This is the second of two blog posts discussing dynamic education and digital tools. Previously, factors to consider when creating a learning interaction were examined. In this post, specific examples of these factors are shown as well as digital tools and how they play a role in critical thinking on behalf of the students.
The Content and Critical Thinking
Creating appropriate digital content and lessons depends on the subject matter. Keeping in mind, the aforementioned areas, I shall try to concentrate on the main theme of an interaction. It is the “engagement” aspect, which, as I touched on earlier, is an interactive piece of content, lesson or assessment that motivates the student to think. The role of the interaction creation tool is to accommodate the design of the interaction with adequate resources and ease.
Presenting interactive content
The presentation of content, in my theory, must be:
- Visually appealing.
- Seamlessly navigable.
- Linked to external multimedia, to instigate deeper exploration.
The following is an example of content, designed with SoftChalk Cloud, that explores the topic of “Global Warming, discussed in Social Media”. The content is a simple Copy & Paste from a Forbes Contributor article, that I have used in this example.
The Opening Page
Links to Supplemental Knowledge
[i] Dunning–Kruger effect.” https://en.wikipedia.org/wiki/Dunning%E2%80%93Kruger_effect
As the student clicks into the lesson, he is exposed to the lesson’s front-page, which can be hosted anywhere in the Cloud, including SoftChalk Clouds’ own OER repository, SoftChalk Share. One can make it publicly accessible or private and secured. These are technical discussions beyond the boundaries of this segment.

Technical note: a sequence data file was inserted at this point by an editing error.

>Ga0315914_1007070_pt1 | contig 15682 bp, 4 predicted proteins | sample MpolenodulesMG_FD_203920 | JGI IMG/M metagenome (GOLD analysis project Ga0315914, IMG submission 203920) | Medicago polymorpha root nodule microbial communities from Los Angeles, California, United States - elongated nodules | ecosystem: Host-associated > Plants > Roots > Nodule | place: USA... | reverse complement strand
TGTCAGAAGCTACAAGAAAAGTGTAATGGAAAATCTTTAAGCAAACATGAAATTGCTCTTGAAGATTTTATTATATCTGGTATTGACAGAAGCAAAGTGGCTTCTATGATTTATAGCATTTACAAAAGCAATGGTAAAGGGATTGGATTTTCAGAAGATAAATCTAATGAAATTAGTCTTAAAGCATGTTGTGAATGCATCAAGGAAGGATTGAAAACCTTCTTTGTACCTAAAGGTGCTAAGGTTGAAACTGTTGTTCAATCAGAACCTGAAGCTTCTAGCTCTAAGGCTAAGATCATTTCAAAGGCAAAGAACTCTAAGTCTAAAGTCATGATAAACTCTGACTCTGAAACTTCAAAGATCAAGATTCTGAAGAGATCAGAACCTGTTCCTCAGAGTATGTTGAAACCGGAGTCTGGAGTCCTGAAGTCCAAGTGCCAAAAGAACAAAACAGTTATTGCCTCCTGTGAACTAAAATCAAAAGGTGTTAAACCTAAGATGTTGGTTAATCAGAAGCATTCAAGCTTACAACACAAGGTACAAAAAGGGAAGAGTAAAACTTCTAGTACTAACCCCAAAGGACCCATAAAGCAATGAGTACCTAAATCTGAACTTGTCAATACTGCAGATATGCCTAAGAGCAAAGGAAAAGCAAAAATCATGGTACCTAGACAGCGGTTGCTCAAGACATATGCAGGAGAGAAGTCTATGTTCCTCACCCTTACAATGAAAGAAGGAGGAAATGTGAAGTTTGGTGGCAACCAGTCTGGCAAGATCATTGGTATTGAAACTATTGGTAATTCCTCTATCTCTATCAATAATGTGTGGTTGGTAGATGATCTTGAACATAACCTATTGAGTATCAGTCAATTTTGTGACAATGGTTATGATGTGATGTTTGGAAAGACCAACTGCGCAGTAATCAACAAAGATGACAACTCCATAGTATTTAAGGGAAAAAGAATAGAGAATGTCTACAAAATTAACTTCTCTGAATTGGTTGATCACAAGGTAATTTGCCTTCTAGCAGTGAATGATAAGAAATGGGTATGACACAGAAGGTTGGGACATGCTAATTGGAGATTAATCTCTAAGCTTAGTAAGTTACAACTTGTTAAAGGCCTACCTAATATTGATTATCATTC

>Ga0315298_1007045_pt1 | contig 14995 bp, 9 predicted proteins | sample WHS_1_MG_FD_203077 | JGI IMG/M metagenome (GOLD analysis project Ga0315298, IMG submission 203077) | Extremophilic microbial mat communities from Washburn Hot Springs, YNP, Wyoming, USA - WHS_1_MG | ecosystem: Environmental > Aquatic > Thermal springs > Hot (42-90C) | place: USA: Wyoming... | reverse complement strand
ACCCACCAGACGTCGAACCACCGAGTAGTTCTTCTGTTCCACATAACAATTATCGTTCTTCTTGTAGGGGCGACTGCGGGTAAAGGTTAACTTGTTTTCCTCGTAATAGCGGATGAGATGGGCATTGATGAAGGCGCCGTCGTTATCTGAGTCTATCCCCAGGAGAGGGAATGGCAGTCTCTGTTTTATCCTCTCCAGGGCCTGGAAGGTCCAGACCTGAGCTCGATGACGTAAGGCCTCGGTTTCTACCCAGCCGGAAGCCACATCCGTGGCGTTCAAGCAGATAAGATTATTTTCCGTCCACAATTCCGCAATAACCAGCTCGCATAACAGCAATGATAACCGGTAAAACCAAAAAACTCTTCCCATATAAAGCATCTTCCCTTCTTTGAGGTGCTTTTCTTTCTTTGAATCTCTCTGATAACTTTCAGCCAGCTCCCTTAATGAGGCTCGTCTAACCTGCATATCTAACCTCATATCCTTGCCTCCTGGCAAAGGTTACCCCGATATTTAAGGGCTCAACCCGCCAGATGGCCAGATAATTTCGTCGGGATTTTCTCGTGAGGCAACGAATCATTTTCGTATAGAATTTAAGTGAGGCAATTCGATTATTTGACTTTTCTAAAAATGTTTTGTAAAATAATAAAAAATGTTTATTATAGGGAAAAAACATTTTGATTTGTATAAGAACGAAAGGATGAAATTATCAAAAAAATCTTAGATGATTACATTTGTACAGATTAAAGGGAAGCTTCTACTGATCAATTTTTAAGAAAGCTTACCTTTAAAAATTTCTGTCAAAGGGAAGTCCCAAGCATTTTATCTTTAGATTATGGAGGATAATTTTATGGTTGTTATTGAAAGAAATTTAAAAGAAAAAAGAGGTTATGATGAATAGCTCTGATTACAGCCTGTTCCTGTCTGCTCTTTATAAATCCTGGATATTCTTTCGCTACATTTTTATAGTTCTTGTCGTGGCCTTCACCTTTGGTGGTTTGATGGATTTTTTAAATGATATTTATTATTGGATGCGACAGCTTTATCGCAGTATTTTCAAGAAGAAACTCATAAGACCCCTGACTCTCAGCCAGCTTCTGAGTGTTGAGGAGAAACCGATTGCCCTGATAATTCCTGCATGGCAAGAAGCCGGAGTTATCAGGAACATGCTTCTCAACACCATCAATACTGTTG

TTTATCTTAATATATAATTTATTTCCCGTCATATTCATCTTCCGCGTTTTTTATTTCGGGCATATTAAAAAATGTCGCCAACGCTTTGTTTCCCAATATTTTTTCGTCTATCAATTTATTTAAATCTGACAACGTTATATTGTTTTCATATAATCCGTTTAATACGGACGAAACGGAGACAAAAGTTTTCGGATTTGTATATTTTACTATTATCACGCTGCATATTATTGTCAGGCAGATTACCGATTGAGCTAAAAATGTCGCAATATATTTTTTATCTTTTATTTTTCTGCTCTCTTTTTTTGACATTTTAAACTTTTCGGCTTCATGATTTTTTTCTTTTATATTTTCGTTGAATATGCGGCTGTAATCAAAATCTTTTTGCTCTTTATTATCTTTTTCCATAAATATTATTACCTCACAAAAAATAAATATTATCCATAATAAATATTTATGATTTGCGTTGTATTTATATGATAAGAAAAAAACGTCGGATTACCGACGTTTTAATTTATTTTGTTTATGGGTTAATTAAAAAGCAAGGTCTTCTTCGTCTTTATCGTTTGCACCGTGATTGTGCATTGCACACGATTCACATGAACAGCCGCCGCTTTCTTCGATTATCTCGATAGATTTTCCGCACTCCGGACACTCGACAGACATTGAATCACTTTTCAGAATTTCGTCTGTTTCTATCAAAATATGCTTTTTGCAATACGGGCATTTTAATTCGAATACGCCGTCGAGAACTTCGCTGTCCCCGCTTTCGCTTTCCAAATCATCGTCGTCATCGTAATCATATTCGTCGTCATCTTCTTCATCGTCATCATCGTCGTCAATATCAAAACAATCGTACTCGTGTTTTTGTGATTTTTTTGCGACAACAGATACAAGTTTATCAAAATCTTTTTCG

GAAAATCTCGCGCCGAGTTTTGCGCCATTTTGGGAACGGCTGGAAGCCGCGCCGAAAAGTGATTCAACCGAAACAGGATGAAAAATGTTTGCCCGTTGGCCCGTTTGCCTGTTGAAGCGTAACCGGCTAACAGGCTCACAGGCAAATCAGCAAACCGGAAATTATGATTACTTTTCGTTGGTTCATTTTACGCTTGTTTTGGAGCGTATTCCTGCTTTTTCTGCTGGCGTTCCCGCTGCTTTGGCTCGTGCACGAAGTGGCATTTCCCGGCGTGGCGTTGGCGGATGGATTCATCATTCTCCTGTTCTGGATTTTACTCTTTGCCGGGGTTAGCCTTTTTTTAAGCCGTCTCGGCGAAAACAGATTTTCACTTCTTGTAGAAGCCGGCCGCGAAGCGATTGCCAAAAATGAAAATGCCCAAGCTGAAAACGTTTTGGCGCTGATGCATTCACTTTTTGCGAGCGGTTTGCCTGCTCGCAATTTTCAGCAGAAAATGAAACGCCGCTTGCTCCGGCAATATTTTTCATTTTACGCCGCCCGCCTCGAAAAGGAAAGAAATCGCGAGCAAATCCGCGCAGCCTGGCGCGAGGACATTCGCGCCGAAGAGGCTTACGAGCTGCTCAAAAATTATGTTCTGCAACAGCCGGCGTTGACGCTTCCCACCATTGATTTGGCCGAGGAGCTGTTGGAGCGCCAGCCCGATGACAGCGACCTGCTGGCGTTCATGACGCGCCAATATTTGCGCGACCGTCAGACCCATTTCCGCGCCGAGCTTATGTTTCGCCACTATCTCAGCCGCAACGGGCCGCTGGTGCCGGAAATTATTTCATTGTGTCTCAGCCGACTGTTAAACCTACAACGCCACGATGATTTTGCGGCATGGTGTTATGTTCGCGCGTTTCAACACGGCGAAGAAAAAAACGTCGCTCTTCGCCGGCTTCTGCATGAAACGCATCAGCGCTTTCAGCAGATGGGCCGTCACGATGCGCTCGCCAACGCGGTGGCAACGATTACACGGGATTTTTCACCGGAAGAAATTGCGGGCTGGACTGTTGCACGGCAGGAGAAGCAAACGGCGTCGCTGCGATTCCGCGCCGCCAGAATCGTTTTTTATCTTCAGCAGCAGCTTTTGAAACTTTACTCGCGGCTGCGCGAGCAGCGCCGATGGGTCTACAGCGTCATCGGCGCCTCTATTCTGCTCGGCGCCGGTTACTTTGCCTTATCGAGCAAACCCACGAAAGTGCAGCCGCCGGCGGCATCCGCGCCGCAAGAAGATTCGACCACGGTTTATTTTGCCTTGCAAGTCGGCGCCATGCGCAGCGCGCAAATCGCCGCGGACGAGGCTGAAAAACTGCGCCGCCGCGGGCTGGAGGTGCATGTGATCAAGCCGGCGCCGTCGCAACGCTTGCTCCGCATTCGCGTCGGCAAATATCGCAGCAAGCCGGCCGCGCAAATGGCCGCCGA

Students may click on a Link called “Climate Change or Global Warming” and get to the front page. The link can be placed in the LMS or an appropriate section of the syllabus. I think, the automatic synchronization of the lesson with SoftChalk Cloud is one of the best features in the tool. Those of us who are a bit technologically acquainted, can appreciate the time, process and security of uploading an entire directory of a responsive mini-site (lesson) in an external server. SoftChalk saves it in a randomly created URL with all interoperability needed, along with generating a private URL, dedicated to the user. That URL stays fixed even if you make modifications and re-save it. For the students, from one term to another, that remains seamless. Needless to say, this helps minimize broken links and poor interoperability, which are two major problems in digital education.
The greatest challenge in education
Digital Learning Day gives a good explanation of digital learning. Digital learning is any instructional practice that effectively uses technology to strengthen a student’s learning experience.[i] The question remains, how to measure the strengthening aspect of learning? Is it the digital platform, visualization, interactivity or simply an individual student’s comfort level with technology? We need more granular research. At least, in my opinion, with AI based data science strategies, one might find better answers of the root-causes with Artificial Neural Networks and Machine Learning. We then can apply predictive models to gain a better understanding of who will learn better under a digital scenario or a traditional one. It is almost saying that some learn better with a textbook and a good lesson plan. The other gets easily engaged with a digital interaction and thus manifests a better learning outcome with a digital device. Effective education is, slowly but surely, leaning towards customized models. We have to do a better job in identifying the independent attributes that influence the learning outcomes at every level. SoftChalk certainly plays an important role in that global research domain.